After the Coup, a Gloomy Political Climate for Democrats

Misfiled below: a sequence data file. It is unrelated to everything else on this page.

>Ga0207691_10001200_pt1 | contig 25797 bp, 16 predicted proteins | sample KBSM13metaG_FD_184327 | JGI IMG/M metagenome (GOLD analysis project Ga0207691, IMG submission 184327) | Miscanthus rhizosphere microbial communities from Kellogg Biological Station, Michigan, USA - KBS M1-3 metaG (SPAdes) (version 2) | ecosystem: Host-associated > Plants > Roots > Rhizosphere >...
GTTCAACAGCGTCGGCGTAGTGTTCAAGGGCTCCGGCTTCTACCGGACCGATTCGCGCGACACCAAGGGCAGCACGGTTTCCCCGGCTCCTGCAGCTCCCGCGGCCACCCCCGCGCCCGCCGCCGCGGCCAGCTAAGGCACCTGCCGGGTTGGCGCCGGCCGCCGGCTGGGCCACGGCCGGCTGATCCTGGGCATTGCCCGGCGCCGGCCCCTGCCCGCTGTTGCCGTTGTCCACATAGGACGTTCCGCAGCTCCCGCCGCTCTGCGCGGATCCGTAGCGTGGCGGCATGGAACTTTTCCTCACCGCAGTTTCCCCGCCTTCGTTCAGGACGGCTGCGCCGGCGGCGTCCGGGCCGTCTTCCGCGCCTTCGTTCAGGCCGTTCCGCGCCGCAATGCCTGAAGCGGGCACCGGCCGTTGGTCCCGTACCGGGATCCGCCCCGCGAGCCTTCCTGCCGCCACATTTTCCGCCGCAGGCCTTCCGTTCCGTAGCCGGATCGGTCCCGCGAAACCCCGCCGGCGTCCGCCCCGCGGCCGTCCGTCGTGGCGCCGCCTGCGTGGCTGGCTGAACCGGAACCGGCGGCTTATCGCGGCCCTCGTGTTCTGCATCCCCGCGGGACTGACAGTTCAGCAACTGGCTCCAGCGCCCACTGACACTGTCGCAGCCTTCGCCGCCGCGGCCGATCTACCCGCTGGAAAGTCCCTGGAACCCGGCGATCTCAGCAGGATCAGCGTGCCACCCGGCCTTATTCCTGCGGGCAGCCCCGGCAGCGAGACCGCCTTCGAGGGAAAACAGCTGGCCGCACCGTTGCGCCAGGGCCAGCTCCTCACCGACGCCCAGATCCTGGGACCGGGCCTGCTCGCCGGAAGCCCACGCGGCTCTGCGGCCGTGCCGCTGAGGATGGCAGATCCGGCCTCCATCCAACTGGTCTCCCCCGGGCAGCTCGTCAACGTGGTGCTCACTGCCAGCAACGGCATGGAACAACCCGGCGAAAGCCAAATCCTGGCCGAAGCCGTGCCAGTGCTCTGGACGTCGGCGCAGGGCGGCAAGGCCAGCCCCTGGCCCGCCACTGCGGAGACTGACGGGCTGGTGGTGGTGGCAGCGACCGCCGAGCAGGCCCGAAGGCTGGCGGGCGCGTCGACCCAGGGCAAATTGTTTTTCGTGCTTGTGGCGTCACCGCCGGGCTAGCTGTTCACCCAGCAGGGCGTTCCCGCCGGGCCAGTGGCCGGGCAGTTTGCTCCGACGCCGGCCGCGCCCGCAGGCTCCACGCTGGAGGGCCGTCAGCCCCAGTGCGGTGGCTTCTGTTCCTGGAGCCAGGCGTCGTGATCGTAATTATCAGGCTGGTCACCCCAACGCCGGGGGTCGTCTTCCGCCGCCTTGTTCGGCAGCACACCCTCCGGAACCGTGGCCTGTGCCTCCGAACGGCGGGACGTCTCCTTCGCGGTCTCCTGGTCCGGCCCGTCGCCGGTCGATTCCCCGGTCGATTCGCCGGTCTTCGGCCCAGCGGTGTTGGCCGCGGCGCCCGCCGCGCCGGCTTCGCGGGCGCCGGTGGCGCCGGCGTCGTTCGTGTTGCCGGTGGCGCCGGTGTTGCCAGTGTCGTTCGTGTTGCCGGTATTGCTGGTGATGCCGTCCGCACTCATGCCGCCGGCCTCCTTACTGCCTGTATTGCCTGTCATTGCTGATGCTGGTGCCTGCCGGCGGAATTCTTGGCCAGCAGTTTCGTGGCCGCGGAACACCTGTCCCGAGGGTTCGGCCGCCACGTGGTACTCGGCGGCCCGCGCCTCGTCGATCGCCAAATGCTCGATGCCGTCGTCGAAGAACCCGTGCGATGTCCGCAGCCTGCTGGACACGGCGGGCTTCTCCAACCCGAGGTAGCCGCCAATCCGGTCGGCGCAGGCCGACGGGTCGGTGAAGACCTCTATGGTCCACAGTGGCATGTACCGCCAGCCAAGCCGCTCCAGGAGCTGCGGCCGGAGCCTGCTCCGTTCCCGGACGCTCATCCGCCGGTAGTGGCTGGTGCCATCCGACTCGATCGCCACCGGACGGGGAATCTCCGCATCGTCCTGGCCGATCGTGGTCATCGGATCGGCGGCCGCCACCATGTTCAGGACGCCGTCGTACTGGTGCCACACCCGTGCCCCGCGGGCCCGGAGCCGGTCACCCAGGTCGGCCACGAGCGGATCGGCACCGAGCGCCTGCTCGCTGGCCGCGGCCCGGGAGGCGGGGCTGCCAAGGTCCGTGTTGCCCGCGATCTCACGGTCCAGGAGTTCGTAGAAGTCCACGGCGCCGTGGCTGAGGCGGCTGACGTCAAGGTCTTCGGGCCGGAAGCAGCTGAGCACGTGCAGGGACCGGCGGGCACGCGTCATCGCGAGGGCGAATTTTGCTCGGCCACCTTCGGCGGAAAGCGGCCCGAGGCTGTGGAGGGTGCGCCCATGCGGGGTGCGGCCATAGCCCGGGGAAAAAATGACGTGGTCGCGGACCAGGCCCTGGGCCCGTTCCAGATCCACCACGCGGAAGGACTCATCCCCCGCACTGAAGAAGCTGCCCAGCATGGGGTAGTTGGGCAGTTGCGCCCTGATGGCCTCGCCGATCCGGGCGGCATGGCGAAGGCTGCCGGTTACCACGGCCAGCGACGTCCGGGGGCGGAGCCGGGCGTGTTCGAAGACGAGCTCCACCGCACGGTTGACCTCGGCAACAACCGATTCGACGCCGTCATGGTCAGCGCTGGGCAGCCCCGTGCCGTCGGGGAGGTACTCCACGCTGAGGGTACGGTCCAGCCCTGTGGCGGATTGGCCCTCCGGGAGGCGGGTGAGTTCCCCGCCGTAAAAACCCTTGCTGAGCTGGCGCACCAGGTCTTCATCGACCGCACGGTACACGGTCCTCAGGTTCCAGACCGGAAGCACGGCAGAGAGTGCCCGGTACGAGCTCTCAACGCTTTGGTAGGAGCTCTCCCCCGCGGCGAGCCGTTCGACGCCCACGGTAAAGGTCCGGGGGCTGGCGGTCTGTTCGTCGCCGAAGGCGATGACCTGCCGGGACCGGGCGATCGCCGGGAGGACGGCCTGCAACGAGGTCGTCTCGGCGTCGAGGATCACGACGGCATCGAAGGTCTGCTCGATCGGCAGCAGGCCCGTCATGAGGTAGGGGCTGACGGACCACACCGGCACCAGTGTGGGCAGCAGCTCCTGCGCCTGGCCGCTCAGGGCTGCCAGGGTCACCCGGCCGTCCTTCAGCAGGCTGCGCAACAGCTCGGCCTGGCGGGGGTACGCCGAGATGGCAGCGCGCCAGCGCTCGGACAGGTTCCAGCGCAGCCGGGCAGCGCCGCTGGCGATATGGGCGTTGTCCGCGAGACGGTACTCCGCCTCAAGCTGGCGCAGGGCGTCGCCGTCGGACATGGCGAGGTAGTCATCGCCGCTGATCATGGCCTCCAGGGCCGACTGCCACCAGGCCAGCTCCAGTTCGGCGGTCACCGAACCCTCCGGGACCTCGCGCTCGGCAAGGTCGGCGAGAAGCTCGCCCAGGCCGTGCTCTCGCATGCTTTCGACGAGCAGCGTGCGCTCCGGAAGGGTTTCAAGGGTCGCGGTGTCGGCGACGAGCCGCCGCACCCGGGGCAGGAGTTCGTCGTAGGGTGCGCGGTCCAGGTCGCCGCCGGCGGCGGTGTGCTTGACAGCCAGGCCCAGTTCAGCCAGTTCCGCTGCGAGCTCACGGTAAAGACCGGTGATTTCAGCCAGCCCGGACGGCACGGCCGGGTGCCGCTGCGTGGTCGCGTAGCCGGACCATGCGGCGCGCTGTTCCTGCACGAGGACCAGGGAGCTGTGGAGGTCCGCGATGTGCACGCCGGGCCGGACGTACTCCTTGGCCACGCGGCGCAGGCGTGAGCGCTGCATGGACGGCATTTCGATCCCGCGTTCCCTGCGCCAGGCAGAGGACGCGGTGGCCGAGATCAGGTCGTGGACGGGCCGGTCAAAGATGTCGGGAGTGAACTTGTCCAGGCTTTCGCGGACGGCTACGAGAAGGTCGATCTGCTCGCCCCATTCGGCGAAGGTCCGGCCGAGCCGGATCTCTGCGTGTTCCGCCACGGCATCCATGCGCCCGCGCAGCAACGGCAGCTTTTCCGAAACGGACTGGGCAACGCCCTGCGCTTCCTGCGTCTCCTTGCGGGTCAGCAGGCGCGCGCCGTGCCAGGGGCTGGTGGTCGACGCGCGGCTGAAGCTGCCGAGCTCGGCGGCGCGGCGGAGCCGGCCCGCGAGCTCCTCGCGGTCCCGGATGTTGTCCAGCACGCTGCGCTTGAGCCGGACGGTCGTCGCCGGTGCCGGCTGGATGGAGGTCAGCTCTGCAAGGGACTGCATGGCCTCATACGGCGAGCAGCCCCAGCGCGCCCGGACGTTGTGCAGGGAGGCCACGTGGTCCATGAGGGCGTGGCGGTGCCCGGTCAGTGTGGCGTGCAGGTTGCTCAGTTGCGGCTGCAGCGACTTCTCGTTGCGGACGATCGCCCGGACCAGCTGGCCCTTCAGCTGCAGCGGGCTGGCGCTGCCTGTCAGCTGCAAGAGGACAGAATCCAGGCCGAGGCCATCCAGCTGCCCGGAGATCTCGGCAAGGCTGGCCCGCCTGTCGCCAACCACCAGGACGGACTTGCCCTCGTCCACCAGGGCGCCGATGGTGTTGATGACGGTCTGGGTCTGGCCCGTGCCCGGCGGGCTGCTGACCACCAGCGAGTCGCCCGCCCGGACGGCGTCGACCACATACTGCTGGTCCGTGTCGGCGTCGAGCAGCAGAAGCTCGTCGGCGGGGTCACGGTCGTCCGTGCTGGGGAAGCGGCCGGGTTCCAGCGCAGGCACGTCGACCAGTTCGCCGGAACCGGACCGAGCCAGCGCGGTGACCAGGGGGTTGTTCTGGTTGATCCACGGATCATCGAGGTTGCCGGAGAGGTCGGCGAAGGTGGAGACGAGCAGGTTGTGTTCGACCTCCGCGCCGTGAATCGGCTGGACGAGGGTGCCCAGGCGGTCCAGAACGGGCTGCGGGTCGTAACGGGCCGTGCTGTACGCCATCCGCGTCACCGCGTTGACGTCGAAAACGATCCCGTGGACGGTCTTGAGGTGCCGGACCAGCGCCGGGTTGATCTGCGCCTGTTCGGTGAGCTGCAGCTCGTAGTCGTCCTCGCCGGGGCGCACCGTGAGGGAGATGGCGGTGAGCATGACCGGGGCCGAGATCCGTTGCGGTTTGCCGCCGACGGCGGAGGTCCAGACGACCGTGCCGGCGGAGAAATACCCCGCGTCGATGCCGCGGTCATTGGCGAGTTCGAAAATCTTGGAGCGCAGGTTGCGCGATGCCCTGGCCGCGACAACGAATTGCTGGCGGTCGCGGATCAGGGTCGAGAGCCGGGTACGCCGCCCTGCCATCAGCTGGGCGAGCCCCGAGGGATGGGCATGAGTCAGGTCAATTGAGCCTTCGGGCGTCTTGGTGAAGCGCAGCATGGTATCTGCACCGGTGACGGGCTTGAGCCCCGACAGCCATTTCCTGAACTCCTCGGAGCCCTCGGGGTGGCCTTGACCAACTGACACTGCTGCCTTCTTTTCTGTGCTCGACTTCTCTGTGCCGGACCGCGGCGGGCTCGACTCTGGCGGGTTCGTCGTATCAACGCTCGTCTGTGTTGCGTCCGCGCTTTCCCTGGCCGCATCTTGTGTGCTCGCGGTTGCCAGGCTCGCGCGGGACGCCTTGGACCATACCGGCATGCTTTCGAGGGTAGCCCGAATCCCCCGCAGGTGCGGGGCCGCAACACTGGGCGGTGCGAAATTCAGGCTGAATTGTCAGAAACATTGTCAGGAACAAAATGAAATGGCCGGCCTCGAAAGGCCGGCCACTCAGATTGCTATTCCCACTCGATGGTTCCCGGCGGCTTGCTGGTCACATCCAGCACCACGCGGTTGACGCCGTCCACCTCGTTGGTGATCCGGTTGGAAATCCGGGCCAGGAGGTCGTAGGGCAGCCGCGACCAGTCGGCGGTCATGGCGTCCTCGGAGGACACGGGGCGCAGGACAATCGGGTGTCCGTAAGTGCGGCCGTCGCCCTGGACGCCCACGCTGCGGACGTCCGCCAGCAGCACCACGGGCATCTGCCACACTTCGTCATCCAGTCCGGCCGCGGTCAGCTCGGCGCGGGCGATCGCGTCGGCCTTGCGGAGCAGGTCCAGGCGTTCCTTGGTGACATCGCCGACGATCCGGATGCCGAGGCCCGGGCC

AND now many Democrats are getting so desperate that they are asking, even begging, Mario Cuomo to run for the sake of the nation even if defeat is inevitable.This point of view was echoed by New York Times columnist Anna Quindlen who, in urging Mr. Cuomo to make the race against the president, wrote that a candidate was needed who would forget about winning and concentrate on speaking up, fighting hard, setting his own agenda, and "giving people something to vote for for a change." Then she asserts that "by stature, intellect, and disposition Mr. Cuomo is qualified to do that. And so he should." Those words were published only a few hours before the coup attempt in Moscow burst on the world scene. Now, with President Bush once again the highly visible leader of the free world during this crisis and its immediate aftermath, it will be even more difficult to persuade Cuomo to fall on his sword. The president looms large on the world stage once again at a time when many Democrats have been saying to the voters: "Hey, the Gulf war is over. We've given Mr. Bush his credit. Now let's move to an agenda on how the health cares of the country are to be met and how we can put the jobless back to work and how we can help the poor, needy, and disadvantaged." Democrats were trying so hard to change the subject, to move public attention to domestic problems when, boom!, the president was once again on all the TV screens, calling the leaders on the phone, and coordinating the strategy. Expressing this opinion over breakfast the other morning, Republican Sen. Richard Lugar said that Democrats he was talking to were saying that the political climate for them was "very discouraging." "Suddenly," he said, "all this happens.... And the president is back doing these things which he does so very well and in a role in which the American people have an enormous amount of confidence." Public confidence, indeed, is the key element in assessing the president's current political strength - and the Democrats' weakness. People have grown to have immense trust in Bush at the tiller in a global crisis. How many people would have felt comfortable with Tsongas or Harkin or Wilder or Jackson or Clinton or even Cuomo at the helm under similar crisis circumstances? Certainly people might have grown to have that confidence after one of the above had become president and come through a crisis test with flying colors. But we are talking about right now. And right now is what we are referring to when potential adversaries of Bush are being assessed. So it is clear that as long as Bush can walk this global stage the Democrats are in deep trouble. By election time it just might be that the political climate will have changed to the Democrats' advantage. It is conceivable that the public by then will have forgotten both Iraq and Moscow and become preoccupied with domestic problems, perhaps with even a deepening recession instead of the better economy that now appears to be on the horizon. By then, or even by the time of the primaries, the climate might look more encouraging for Democratic candidates. But by then it will be too late for a tardy entry to get anywhere. The Democrats have to deal with today - particularly with a field of potential candidates that is getting smaller (Albert Gore has just dropped out, pleading personal reasons. But he could not be unmindful of how formidable Bush had become) and with some other potential candidates promising to announce their decisions shortly after Labor Day. Little wonder that Democratic party officials are so gloomy. There is no doubt that among all Democrats Cuomo would be the best opponent of Bush. Cuomo's eloquence is well known. He's formidable in debate. In a hard-slugging campaign, if Bush isn't at the same time managing another global crisis or starring at some summit, it is conceivable that Cuomo might give the president a run for his money. But if, as foreign-policy expert Lugar contends, "the spotlight will stay" on Russia for some time to come, it's going to be most difficult for any Democratic candidate to receive much attention, at least during the early months of his or her candidacy. Lugar says world attention will remain on Russia: "On how to get the Soviet economy on track. On how the evolution of military authority that we think is so important comes about.And," Lugar adds, "there will be a continuing preoccupation with the Soviet Union because they will have their nuclear warheads aimed at us and could destroy most of us. That keeps our minds fixed on how to deal with all of this."

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